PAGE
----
Appropriate Technology

Our rocket stove, pictured above, was mentioned on BoingBoing last week and we thought we’d use the occasion for a brief roundup of similar “appropriate” technology concepts. The term appropriate technology evolved out of political economist E. F. Schumacher’s book Small is Beautiful and is easier to show rather than describe. While not always low-tech, appropriate tech concepts feature elegantly simple (but not simplistic) design, efficient use of energy and are usually aimed at poor countries. What Homegrown Evolution would like to prove is that these technologies have a place in developed western countries as well. Here’s three of our favorite appropriate tech ideas and websites:

1. Rocket Stoves: our brick rocket stove and a link to a video on how to make a simple metal version.

2. The glorious Solar Cooking Archive which has links to dozens of simple solar cooker plans that you can build yourself. We built our cardboard and aluminum foil Pavarti cooker with plans from the solar cooking archive.

3. AfriGadget. The subtitle of this blog says it all, “solving everyday problems with African ingenuity.”

Rainwater Harvesting with Joe Linton

With the driest spring on record here in Los Angeles, water and where to get it ought to be on all of our minds in this drought prone metropolis. Thankfully, artist, author, Los Angeles River expert and co-founder of the Los Angeles County Bicycle Coalition Joe Linton will be teaching a workshop on rainwater harvesting at the Los Angeles Eco-Village on Saturday, June 14, 2008 from 9 am to 3 pm at L.A. Eco-Village (Directions)

Here’s a description of the workshop from the Eco-Village’s website.

This workshop is part of a continuing series in “hands-on” urban permaculture and includes:

  • An overview presentation on Los Angeles water issues, including local multi-benefit watershed management efforts.
  • A tour of Los Angeles Eco-Village stormwater harvesting landscape features, including the Bimini Slough Nature Park.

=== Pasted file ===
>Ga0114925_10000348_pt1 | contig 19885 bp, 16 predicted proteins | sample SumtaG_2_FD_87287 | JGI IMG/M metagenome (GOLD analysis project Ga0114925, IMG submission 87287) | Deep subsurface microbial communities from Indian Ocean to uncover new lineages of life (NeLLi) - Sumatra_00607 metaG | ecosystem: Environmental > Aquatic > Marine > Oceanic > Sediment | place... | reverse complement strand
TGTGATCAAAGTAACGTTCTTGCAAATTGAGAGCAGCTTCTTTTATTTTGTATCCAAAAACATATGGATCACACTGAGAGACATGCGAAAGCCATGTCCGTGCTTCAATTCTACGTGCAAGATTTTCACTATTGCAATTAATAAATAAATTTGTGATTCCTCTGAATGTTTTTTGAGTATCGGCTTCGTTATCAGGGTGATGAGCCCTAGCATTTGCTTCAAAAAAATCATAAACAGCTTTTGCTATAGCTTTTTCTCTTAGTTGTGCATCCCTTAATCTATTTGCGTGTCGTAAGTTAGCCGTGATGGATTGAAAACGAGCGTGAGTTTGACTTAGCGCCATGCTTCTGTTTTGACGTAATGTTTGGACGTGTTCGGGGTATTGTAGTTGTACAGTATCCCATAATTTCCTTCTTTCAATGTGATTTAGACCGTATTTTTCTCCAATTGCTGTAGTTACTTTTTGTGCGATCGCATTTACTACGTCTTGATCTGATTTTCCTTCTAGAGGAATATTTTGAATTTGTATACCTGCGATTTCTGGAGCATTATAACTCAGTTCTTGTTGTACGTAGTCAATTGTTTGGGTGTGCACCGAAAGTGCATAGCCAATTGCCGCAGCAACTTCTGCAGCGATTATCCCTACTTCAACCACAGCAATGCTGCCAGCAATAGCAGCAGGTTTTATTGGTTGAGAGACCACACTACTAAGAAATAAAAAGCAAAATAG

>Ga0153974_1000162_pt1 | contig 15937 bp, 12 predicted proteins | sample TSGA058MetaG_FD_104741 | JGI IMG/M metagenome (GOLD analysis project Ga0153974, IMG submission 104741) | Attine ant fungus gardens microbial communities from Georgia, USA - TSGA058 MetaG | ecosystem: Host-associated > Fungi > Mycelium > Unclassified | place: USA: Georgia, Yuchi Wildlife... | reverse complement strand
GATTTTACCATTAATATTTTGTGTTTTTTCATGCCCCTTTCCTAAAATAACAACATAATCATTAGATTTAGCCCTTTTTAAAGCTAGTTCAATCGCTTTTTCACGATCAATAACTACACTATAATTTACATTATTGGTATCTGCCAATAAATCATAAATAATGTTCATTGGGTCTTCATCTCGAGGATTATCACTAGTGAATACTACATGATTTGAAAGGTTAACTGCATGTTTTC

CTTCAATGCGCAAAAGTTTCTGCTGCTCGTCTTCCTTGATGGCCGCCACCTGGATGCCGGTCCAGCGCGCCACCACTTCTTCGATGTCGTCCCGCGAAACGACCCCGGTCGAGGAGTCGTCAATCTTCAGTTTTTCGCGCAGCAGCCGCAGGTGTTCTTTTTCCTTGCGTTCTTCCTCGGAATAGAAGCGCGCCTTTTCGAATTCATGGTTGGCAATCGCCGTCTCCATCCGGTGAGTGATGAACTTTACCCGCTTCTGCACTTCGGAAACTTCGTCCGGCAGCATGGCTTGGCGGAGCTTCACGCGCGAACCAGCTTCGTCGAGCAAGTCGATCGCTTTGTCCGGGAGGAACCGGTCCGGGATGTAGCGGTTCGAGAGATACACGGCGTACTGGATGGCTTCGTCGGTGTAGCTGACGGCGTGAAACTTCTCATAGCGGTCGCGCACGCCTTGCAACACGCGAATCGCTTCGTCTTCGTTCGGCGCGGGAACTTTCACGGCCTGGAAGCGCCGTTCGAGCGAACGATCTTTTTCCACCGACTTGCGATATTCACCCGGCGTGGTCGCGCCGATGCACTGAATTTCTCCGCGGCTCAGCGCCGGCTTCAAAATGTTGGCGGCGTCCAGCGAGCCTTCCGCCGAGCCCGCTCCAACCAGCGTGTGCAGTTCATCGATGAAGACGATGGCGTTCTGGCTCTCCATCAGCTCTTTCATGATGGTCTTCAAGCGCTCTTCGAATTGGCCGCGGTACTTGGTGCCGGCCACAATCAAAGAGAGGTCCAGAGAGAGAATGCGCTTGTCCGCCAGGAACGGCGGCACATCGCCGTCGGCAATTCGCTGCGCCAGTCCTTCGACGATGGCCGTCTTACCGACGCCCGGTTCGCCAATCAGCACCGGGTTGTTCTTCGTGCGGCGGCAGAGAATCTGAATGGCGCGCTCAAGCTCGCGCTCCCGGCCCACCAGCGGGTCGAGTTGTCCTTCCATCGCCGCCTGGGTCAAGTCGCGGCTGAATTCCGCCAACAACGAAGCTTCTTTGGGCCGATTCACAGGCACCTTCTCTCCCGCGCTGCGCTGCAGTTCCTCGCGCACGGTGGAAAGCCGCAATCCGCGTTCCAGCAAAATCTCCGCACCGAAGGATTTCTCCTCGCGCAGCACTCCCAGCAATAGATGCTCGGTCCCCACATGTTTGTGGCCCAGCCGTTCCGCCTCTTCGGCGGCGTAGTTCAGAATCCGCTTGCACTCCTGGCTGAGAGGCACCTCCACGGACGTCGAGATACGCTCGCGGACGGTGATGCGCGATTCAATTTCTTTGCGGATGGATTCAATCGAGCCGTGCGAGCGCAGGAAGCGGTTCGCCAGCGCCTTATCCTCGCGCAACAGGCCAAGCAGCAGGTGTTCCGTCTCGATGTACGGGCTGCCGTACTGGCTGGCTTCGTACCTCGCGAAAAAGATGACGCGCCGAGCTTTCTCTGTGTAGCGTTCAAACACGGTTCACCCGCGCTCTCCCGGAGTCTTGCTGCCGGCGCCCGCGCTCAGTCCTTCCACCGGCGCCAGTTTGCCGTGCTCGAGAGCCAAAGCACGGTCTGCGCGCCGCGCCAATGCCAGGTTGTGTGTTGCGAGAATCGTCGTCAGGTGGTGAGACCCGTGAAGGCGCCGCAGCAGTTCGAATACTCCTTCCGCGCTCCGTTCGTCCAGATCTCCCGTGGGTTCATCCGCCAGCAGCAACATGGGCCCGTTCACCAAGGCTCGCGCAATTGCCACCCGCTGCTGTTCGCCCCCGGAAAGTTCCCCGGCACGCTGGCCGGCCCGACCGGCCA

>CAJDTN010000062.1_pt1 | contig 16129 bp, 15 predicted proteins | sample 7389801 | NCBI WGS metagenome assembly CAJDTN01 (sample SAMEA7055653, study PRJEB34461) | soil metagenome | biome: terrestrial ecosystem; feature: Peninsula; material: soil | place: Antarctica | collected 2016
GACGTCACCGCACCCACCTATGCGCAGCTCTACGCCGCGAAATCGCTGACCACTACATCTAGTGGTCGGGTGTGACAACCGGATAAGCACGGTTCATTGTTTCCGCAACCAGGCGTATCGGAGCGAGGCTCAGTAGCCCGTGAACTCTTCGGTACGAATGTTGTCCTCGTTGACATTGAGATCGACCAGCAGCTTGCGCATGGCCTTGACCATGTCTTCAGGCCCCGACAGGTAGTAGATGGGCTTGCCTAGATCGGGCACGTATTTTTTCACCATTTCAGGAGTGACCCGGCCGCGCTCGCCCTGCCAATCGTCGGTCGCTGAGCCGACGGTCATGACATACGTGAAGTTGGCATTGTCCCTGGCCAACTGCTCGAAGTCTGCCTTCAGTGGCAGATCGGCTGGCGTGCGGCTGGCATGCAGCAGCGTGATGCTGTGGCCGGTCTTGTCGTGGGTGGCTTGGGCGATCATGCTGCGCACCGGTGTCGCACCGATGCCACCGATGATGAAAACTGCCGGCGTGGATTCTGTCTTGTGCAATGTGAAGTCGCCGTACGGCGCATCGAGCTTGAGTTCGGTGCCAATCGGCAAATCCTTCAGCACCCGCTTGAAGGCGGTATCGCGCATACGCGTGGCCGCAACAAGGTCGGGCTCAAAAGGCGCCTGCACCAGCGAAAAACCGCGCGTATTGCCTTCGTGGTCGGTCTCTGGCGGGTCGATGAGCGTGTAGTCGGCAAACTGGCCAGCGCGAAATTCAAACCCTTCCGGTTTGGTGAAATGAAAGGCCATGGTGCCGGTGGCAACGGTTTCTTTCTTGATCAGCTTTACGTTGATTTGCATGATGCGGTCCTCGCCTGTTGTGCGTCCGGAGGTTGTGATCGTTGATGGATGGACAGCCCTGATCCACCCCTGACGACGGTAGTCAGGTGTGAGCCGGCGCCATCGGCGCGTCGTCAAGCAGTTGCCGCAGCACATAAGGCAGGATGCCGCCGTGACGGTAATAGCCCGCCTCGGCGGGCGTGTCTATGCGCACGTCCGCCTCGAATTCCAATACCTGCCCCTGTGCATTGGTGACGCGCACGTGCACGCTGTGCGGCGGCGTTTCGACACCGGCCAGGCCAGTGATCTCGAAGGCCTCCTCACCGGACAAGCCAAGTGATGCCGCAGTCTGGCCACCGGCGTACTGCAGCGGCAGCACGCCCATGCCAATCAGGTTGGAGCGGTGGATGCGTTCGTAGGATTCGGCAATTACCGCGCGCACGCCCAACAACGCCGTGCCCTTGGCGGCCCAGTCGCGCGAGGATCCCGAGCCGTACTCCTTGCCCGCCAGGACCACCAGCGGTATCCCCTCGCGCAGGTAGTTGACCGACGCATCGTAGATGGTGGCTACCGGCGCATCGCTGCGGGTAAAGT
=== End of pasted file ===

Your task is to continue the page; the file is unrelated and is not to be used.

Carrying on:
• A hands-on workshop to build terraced swales to detain and infiltrate storm water
  • This workshop focuses on building earthworks that gather and infiltrate rainwater in the landscape. It does not cover rainwater harvesting with cisterns, which we anticipate will be the subject of a future hands-on permaculture workshop, hopefully in early fall 2008. Watch for details.

Fee: $35 (sliding scale available) – bring a bag lunch.
Registration required: 213/738-1254 or [email protected] (workshop size limited)

About Joe Linton
Joe is an artist and urban environmental activist. He’s been involved for many years in efforts to restore and revitalize the Los Angeles River, including writing and illustrating the guide book Down By The Los Angeles River (Wilderness Press 2005). Joe is a long-time resident member of Los Angeles Eco-Village and a co-founder of the LA County Bicycle Coalition.

Cooling with Beer . . . Cans

Root Simple dropped by Houston’s famous Beer Can House, created by John Milkovisch in the 1960s and 70s. We won’t plumb the messy depths of the meaning of “visionary art”, the academic art Mafia’s euphemism du jour for this stuff–we’ll leave that to our art bloggin’ amigo Doug Harvey.

So sidestepping the whole debate over the intentions of its creator, we’ll point out that all of Milkovisch’s house mods have both aesthetic and practical benefits. The beer can cladding that covers the entire exterior of the house means never having to paint the underlying wood. The concrete yard means never having to mow a lawn (we’d prefer vegetation but Milkovisch’s concrete work is, like the rest of the house, magical).